But let us now unravel instead a story which in our understanding is intrinsically connected with the anti-austerity struggles in Greece and the making of an alternative political imaginary, one that is grounded upon collective action and solidarity. For it was the collective struggles and anti-austerity direct action that instilled the idea of an alternative organization of life in the everyday level. On May 2011 and over several weeks, a multitude of people met and appropriated Syntagma square and other squares across the country to express their discontent. The occupied squares of Aganaktismenoi, their working existence and their trans-local connections with the Spanish Indignados and Occupy movements in USA, UK and Germany, served as a laboratory for self-organization and self-managed practices. This process of politicization that began on the squares did not end with their cleansing on August 2011. The events developed in the occupied squares inspired and fueled several ongoing attempts to create new forms of self-organization and self-management of urban life. In other words, an incipient network of emancipatory experiments in the Greek space draws its inspiration from the practices explored in the squares and prefigures a new mode of everyday life articulated around equality and collective self-governance. Their repertoires of action address the most urgent issues emerging in the crisis-context taking the form of solidarity initiatives around housing and private debt issues, self-managed working projects, social and alternative economy cooperatives, barter clubs and collective kitchens, social centers for migrants, educational and cultural self-organized ventures. This collective action framework has led them to set up stable networks of collaboration, able to communicate their struggles and amplify their effectiveness across different areas where the various needs and activities of the people meet.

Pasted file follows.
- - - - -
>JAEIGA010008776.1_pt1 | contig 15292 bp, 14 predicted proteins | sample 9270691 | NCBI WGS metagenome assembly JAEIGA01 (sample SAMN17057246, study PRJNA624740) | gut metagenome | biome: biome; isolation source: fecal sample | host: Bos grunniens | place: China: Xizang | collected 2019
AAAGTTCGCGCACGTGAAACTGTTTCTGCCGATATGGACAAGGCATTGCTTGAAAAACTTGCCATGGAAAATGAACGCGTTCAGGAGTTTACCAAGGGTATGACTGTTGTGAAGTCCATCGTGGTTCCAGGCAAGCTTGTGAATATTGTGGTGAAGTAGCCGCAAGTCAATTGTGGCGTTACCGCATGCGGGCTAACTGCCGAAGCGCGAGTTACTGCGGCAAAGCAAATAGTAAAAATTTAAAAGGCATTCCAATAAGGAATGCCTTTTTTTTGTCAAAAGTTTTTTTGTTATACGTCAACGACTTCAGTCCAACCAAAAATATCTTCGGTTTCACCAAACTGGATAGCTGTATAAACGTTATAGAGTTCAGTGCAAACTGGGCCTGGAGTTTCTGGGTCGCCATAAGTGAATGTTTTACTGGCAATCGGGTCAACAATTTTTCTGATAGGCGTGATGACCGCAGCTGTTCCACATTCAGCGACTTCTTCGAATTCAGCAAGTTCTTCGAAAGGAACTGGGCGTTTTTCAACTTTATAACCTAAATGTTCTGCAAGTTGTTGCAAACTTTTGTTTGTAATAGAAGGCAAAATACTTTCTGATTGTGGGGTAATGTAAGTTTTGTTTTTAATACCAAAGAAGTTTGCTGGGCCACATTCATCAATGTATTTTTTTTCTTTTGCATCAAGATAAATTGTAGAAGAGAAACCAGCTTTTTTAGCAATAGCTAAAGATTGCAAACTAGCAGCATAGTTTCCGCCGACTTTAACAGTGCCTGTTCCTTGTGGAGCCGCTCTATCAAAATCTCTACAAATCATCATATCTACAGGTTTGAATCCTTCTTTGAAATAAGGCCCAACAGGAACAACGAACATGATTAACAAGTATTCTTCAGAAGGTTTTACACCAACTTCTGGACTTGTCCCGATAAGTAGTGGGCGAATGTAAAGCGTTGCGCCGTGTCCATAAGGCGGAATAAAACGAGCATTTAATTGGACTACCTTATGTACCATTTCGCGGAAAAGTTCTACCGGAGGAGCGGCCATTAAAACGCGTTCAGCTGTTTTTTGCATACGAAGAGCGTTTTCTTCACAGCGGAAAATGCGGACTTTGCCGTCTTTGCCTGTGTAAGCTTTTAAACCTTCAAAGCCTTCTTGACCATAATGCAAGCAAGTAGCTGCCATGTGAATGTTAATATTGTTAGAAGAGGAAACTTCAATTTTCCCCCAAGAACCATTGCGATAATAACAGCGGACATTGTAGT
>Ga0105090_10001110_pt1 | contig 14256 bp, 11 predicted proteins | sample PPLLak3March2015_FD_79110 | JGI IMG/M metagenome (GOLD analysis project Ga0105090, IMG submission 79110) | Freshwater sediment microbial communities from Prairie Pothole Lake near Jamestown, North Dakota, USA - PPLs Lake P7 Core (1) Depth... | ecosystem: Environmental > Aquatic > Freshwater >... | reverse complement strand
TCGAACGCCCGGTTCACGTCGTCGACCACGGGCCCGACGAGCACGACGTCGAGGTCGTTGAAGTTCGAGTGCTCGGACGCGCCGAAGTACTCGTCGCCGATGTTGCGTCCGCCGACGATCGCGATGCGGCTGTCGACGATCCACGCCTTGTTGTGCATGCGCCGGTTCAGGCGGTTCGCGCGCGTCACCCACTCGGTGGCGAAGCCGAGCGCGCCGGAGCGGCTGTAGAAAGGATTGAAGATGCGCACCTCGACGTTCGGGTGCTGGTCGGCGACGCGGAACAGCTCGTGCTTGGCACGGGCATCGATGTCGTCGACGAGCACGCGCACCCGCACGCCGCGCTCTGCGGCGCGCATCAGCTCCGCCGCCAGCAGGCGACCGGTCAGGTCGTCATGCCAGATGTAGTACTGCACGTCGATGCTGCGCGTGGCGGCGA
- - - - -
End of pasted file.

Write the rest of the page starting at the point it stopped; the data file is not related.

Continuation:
It was at this conjuncture that Greece experienced the rise of social solidarity clinics and pharmacies offering primary healthcare services and medications free of charge. Organized in the local municipal level, social clinics consist of healthcare professionals and citizens in solidarity. Decisions are taken on the basis of the members’ general assembly, while the clinics reject funding from political parties, NGOs and the state. Together with the provision of voluntary services to uninsured Greeks and migrants, social clinics raise claims for universal access to the health system and mobilize members and patients against austerity politics.
The Metropolitan Community Clinic at Helliniko, Athens, is among the largest social clinics in Greece. MCCH occupies around 300 members with half of them being doctors and healthcare professionals. Established in the autumn of 2011, it has served, according to the clinic’s own data, almost 4,000 patients in 2012, 15,000 in 2013 and 16,000 in 2014. During the same period, MCCH used to support a number of public hospitals by donating drugs received by citizens and participated in international solidarity campaigns in support to Kombanie and elsewhere. Although access to the public healthcare for uninsured citizens restored in 2015, the MCCH clinic continues providing its services to refugees and migrants both in its premises and in squats.